Set right after World War II, a naive teenage girl joins a shabby theatre troupe in Liverpool. During a winter production of Peter Pan, the play quickly turns into a dark metaphor for youth... See full summary »
A bickering couple drive fast through a downpour to catch the last ferry to their island retreat. In a flash, they recognize a crumpled body laying at the side of the road after much ... See full summary »
Matthew Barnes is a young exec on the move up who finds himself a pawn in corporate in-fighting when he's sent to London to oversee a merger. He's to replace John Gissing; Gissing's gotten ... See full summary »
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A woman and her lover, who has made a living by running sex scams at hotels, decide to enter the big time by kidnapping a computer company owner and demanding $4 million ransom. The two ... See full summary »
The movie chronicles the events of history's "man of mystery," Rasputin. Although not quite historically accurate and little emphasis is put on the politics of the day, Rasputin's rise to ... See full summary »
In 1910s Russia, Tsar Nicholas II and his wife Alexandra find their son Alexei, sole heir to the Romanov dynasty, suffering from hemophelia and conventional medicine failing to help him. Alexandra looks into finding holistic treatment and finds Father Grigori Rasputin, a destitute monk who claims he had a vision from the Virgin Mary telling him that the Tsar needed him. Though Nicholas and the royal doctor are both skeptical of Rasputin's alleged healing abilities, young Alexei quickly bonds with the charleton/prophet, so he remains in the Royal Court. But Rasputin's constant boozing and womanizing angers the aristocracy and worsens the already unstable tensions between Nicholas and his subjects. With the seeds of revolution brewing, it becomes increasingly apparent that a bad end awaits for the entire Royal Family. Written by
The film's cliffhanger ending suggests Alexei may have survived the massacre at Ipatev House, as his body (along with one of his sisters') had never been recovered. However, some 11 years after this film's release, remains found near the Ipatev House site were unearthed and confirmed to be Alexei's, thus rendering this film's ambiguous finale anachronistic. See more »
The movie shows various historical events in incorrect time sequence. For example, the movie depicts Stolypin as being assassinated after the outbreak of the First World War, whereas he was assassinated in 1911 and the First World War started in 1914. Similarly, the movie has the Empress saying at the 1913 Romanov tercentenary celebration that she has been suffering for twelve years on account of the Tsarevich's illness, whereas in fact the Tsarevich was born in 1904. See more »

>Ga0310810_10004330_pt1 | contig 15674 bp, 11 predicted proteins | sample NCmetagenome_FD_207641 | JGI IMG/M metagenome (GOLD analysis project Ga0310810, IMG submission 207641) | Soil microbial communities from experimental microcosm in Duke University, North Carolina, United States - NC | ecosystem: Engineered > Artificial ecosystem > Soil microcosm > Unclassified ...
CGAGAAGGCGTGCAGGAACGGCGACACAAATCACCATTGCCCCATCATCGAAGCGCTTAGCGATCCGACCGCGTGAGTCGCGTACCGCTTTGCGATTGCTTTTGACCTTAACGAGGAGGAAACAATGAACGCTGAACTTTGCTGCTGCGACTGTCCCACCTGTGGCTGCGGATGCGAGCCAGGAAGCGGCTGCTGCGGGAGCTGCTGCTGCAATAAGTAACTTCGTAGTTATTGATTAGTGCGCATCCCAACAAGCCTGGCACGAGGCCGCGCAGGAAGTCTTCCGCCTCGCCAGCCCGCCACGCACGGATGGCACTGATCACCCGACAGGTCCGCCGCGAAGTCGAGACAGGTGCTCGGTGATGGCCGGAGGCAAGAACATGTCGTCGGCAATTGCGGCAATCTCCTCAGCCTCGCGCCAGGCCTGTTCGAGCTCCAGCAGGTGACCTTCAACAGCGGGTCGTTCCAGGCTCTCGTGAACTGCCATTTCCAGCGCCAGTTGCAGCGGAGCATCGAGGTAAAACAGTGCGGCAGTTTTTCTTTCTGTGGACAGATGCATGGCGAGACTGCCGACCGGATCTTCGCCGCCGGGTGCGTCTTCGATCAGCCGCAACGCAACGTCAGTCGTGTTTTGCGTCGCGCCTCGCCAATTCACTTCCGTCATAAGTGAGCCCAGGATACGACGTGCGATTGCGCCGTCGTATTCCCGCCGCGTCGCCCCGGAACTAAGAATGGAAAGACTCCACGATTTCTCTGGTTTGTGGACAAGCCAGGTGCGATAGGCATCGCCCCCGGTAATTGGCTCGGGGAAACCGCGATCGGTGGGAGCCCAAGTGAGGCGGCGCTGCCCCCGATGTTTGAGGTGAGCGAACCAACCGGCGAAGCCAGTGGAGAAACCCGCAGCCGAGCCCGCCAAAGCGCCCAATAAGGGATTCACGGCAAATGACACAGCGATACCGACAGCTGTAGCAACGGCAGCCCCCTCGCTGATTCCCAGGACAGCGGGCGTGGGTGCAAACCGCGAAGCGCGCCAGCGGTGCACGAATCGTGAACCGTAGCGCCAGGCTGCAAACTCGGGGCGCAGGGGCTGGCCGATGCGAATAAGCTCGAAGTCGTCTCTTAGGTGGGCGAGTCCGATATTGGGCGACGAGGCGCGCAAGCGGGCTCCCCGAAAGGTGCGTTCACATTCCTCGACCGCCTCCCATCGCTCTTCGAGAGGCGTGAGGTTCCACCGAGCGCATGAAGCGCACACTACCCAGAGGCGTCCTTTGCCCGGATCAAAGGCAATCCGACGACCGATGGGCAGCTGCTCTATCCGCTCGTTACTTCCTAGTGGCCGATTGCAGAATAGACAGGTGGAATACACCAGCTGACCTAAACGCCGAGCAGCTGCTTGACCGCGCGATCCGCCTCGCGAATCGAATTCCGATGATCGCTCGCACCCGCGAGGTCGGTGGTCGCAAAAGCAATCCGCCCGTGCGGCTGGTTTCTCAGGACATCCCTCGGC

[in the basement]
We are going to take your picture.
Tsar Nicholas II:
There are rumors in Moscow that you are all dead. Over there.
Can we at least have some chairs?
[two chairs are brought in]
[executioners enter the room]
For crimes against Russia the Ural Soviet has hereby sentence you to death. Your life is finished.
Tsar Nicholas II:
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Miracle man or a fraud? Saint or devil? Holy person or someone with good tricks to show? HBO's cinebiography of Father Grigori Rasputin doesn't reveal the mystery and always gives us more and more questions about one of the most influential and controversial figures of Russia during the kingdom of the last Russian tsar.
Played by Alan Rickman as an unstoppable enigma, Rasputin was priest, drunken, womanizer and troublemaker, gaining notoriety by helping sick people to get cure for things that were incurable, claiming to have seen the Virgin Mary and working as sort of an holy authority capable of performing miracles. His most famous patient (and strangely selected as the story's narrator) was Prince Aleksei (Freddie Findlay),hemophiliac and the only male child of the Romanov's, tsar Nicholas II (Ian McKellen) and Alexandra (Greta Scacchi), and as many knows the treatment works wonders, surprising everyone in the family and causing some doubts and jealousy among the Royal doctors, suspicious of such miracle maker, who seeks to interfere on the politics of the country. That involvement and his troubled behavior led to a conspiracy in which he was the main victim but taking with him the destiny of a nation and the end of an empire.
Favorable points: the great costumes and the detailed, spectacular art direction, and some insights about the main figure specially what concerns about his talent for predicting things like the death of one of Nicholas aides and the fall of the empire. The story, even with its focus on social and political issues, is simple to follow, very informative to viewers.
Less favorable points: those who deeply know about the man and his life won't find this film so satisfying or enjoyable. Uli Edel didn't put much vigor in this work, sometimes melodramatic and forced. The cast is good but they don't move us in the it was supposed to; Rickman is the best in show, really exposing some pain and some madness but he's not my favorite Rasputin. I suggest you to check Tom Baker's performance in "Nicholas and Alexandra" (1971) where he stole the show from the leading characters with an amazing realism, natural. He seems bigger than life but at the same time he looks real, believable. And let's face it, that was a better movie as well.
"Rasputin" doesn't stain the reputation of the man nor judges him; it just incites doubt in our heads in trying to figure out who he really was. A decent film, but far from being memorable. 6/10
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